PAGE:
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The Tufts Daily
Where you read it first | Friday, February 23, 2024

Anita’s Angle: If I say 'blockchain,' will you read this?


The 2018 midterm elections exposed a number of flaws in the U.S. voting process. In Palm Beach County, Fla., voting machines older than the very first MacBook overheated, setting back election officials by a full day in the race to recount ballots in the state’s disputed U.S. Senate race. We may have surmounted the hurdle of hanging chads, but today’s election infrastructure still seems like a relic of a bygone era. Outdated technology is just one half of the problem, as it only affects those who actually turn out to vote. The other half of the country did not even make it to the polls. Our voting system faces two main challenges when it comes to implementation: security and access.

In terms of security, we are not even necessarily aware of the scope of the threat. As we saw in 2016’s presidential race, foreign actors pose a significant threat to the integrity of the election process. The Senate Intelligence Committee released a report in May showing that in 2016, 21 states had their voter registration systems probed by hackers who, in some cases, were successful in gleaning information about voters and even altering their registration. Whether or not this happened in 2016 or 2018 matters far less than the possibility that it could happen on a much larger scale in our next election as hackers become more sophisticated. Election cybersecurity experts are generally pessimistic about our ability to respond, pointing out the numerous vulnerabilities in our election system that has been largely developed privately.Three electoral system vendors alone reach 92 percent of the country’s registered voters. Vox points out that “perhaps nowhere in American life is a private industry’s role so critical, charged with defending a core national security objective, yet so dimly understood by its own government.” Although outdated technology remains a pressing issue today, these companies can respond to the imminent threats with flexibility and resources that the government may not have. And if private industry outpaces the government’s ability to innovate and improve election security, they can also improve access to voting through technological improvement.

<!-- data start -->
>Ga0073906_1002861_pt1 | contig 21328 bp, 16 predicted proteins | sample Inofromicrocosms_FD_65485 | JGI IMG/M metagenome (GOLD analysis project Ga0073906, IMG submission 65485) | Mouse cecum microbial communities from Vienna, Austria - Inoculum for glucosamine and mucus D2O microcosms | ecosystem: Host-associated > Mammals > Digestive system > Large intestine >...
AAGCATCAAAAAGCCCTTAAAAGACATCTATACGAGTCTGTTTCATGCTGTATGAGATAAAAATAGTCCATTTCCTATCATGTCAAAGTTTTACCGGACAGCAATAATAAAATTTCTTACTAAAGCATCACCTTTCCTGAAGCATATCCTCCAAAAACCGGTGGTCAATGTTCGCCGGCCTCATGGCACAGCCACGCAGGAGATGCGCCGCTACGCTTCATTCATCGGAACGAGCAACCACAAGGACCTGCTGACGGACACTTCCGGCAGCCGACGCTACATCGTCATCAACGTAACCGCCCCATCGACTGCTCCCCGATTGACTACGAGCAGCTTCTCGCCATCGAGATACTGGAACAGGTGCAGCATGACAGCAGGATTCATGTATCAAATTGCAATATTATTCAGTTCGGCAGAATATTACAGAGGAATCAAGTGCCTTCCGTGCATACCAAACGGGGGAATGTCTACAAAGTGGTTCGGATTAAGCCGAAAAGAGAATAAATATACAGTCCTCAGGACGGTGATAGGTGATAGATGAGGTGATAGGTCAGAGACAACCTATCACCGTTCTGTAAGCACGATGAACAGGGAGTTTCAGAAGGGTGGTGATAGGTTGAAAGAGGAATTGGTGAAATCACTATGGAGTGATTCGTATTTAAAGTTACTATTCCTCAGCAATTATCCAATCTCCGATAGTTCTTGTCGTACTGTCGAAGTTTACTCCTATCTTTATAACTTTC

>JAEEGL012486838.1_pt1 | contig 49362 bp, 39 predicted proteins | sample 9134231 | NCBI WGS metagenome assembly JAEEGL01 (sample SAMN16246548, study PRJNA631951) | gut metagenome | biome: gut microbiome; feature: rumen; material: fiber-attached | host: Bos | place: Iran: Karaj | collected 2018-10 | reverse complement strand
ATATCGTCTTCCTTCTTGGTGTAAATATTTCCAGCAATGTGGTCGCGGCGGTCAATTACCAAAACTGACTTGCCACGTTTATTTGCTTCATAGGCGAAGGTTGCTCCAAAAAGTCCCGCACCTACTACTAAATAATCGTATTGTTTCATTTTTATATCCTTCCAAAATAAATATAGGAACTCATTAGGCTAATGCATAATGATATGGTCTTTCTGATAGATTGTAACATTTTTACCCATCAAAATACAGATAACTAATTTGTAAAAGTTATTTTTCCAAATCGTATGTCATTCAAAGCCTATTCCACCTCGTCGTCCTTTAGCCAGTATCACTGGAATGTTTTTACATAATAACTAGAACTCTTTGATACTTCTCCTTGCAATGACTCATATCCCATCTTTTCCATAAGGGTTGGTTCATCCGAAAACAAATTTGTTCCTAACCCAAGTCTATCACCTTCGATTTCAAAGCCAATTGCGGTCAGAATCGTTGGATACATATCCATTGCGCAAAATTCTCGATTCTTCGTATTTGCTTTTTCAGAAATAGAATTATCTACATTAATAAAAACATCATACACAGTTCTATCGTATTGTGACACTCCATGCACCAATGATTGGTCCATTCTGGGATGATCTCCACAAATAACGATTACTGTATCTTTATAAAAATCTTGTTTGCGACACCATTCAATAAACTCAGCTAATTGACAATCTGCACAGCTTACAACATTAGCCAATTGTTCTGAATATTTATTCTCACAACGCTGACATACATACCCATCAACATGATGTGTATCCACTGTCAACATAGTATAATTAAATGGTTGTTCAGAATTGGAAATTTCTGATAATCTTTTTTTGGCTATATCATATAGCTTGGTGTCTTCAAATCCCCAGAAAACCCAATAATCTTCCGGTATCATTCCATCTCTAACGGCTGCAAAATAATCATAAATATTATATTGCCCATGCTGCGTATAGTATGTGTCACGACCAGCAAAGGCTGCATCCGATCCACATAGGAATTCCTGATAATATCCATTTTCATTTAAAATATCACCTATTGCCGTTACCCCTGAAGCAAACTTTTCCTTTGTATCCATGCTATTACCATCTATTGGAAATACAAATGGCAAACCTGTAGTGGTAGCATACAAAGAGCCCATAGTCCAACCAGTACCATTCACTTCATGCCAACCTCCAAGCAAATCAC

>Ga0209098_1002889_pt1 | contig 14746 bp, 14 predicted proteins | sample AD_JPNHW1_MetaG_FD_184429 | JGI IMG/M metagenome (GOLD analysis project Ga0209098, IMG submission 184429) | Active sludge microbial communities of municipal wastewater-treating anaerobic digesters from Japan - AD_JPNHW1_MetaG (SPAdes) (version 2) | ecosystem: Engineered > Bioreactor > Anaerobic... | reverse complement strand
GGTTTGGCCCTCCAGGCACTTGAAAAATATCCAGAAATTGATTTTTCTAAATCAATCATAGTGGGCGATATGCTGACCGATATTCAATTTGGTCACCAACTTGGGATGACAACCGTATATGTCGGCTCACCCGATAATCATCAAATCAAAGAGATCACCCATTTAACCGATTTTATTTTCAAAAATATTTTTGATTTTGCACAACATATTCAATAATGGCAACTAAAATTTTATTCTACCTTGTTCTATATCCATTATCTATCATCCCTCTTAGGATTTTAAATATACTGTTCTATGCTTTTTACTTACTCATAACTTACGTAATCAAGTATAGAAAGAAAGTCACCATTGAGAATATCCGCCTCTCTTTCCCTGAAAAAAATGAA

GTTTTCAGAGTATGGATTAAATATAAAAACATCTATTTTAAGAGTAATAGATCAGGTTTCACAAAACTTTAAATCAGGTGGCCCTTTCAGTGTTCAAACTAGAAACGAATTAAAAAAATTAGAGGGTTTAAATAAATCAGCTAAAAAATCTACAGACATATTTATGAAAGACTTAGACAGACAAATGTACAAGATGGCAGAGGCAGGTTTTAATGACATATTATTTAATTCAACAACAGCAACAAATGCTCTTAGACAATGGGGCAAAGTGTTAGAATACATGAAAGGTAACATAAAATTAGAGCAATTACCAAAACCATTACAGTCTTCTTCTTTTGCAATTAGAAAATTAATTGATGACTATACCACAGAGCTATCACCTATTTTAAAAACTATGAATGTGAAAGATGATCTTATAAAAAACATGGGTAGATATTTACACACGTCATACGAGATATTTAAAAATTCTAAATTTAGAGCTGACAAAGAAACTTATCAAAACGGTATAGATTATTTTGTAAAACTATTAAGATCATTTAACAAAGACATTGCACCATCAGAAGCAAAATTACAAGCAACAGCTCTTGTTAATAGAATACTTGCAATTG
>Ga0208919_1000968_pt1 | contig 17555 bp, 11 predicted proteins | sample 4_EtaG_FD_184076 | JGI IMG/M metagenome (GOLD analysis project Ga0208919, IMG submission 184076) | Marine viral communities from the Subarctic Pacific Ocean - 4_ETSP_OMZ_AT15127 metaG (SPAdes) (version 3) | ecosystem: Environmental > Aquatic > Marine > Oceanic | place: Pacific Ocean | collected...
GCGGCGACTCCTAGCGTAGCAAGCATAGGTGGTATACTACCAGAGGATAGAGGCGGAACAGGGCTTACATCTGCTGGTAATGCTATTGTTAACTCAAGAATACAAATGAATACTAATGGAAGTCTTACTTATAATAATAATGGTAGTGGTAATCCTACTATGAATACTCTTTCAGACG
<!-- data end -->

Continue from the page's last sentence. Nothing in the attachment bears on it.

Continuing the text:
Perhaps it’s time to get Silicon Valley involved. Bradley Tusk, venture capitalist and former political consultant for Uber, thinks he has an answer-- blockchain-based mobile voting. He funded a pilot program in West Virginia, where approximately 150 military and overseas individuals voted via a mobile app using blockchain.The trial was largely successful, with only two voters reporting complications in using the app.The company behind the trial is the Boston-based startup Voatz, founded in 2014. Proponents of the idea say that with enough investment in security, startups like Voatz will eventually allow us to vote remotely (and securely) from bed, prevent voter fraud and cut costs for the government. Skeptics fear that no electronic voting system could be as secure as the paper ballot.

While election security experts have much more nuanced views on how to implement an electronic voting system than I do, the idea seems at least worth a serious shot, if we are able to tackle the two major issues of access and security. But until that investment occurs, blockchain will remain a buzzword used to boost a company’s stock price rather than a viable solution for our electoral system.